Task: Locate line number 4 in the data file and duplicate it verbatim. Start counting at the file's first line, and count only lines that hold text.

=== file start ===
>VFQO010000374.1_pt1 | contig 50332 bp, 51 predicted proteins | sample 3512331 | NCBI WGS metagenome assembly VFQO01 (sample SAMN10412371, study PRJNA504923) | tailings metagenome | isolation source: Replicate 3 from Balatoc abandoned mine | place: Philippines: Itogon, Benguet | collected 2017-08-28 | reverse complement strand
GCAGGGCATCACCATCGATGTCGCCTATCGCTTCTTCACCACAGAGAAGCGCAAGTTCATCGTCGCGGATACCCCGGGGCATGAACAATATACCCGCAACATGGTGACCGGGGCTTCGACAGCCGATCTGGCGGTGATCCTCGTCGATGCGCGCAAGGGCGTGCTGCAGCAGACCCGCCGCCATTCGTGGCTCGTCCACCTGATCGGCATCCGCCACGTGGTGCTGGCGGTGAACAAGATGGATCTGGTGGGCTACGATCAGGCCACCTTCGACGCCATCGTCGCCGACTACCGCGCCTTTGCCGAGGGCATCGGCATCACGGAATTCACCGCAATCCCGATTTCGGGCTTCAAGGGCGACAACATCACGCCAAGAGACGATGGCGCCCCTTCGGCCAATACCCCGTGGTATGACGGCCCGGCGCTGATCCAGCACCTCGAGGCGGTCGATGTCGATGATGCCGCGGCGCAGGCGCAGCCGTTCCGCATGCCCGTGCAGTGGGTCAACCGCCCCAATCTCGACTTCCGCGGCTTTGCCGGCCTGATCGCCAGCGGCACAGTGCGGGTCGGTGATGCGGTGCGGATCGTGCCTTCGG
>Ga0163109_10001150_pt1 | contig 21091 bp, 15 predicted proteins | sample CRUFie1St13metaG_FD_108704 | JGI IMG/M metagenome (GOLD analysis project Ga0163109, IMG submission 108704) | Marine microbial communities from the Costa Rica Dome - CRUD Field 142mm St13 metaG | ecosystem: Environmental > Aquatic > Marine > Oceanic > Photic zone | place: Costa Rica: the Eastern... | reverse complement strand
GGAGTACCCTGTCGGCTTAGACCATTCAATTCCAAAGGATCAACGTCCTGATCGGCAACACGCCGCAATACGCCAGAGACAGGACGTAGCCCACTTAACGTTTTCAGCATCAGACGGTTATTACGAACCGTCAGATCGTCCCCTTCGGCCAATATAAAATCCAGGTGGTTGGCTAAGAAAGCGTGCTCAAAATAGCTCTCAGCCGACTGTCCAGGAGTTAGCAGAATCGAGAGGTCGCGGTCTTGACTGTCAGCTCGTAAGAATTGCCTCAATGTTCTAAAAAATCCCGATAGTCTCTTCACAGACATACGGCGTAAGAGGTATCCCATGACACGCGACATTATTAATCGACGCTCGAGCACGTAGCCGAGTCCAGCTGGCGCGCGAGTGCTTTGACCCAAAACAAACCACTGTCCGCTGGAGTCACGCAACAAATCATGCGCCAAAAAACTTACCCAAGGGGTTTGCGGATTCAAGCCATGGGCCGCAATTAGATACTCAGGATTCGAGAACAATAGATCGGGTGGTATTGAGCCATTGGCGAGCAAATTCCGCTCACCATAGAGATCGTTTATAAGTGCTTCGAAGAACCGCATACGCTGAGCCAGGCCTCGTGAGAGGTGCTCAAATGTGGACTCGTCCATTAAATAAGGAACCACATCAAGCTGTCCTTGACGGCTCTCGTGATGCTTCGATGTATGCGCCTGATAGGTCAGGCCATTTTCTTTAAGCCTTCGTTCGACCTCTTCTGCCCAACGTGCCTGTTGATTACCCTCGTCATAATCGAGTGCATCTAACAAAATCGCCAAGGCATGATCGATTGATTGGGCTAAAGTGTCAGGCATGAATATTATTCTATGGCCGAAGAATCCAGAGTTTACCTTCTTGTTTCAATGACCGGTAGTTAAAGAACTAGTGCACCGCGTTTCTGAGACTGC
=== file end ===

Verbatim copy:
GGAGTACCCTGTCGGCTTAGACCATTCAATTCCAAAGGATCAACGTCCTGATCGGCAACACGCCGCAATACGCCAGAGACAGGACGTAGCCCACTTAACGTTTTCAGCATCAGACGGTTATTACGAACCGTCAGATCGTCCCCTTCGGCCAATATAAAATCCAGGTGGTTGGCTAAGAAAGCGTGCTCAAAATAGCTCTCAGCCGACTGTCCAGGAGTTAGCAGAATCGAGAGGTCGCGGTCTTGACTGTCAGCTCGTAAGAATTGCCTCAATGTTCTAAAAAATCCCGATAGTCTCTTCACAGACATACGGCGTAAGAGGTATCCCATGACACGCGACATTATTAATCGACGCTCGAGCACGTAGCCGAGTCCAGCTGGCGCGCGAGTGCTTTGACCCAAAACAAACCACTGTCCGCTGGAGTCACGCAACAAATCATGCGCCAAAAAACTTACCCAAGGGGTTTGCGGATTCAAGCCATGGGCCGCAATTAGATACTCAGGATTCGAGAACAATAGATCGGGTGGTATTGAGCCATTGGCGAGCAAATTCCGCTCACCATAGAGATCGTTTATAAGTGCTTCGAAGAACCGCATACGCTGAGCCAGGCCTCGTGAGAGGTGCTCAAATGTGGACTCGTCCATTAAATAAGGAACCACATCAAGCTGTCCTTGACGGCTCTCGTGATGCTTCGATGTATGCGCCTGATAGGTCAGGCCATTTTCTTTAAGCCTTCGTTCGACCTCTTCTGCCCAACGTGCCTGTTGATTACCCTCGTCATAATCGAGTGCATCTAACAAAATCGCCAAGGCATGATCGATTGATTGGGCTAAAGTGTCAGGCATGAATATTATTCTATGGCCGAAGAATCCAGAGTTTACCTTCTTGTTTCAATGACCGGTAGTTAAAGAACTAGTGCACCGCGTTTCTGAGACTGC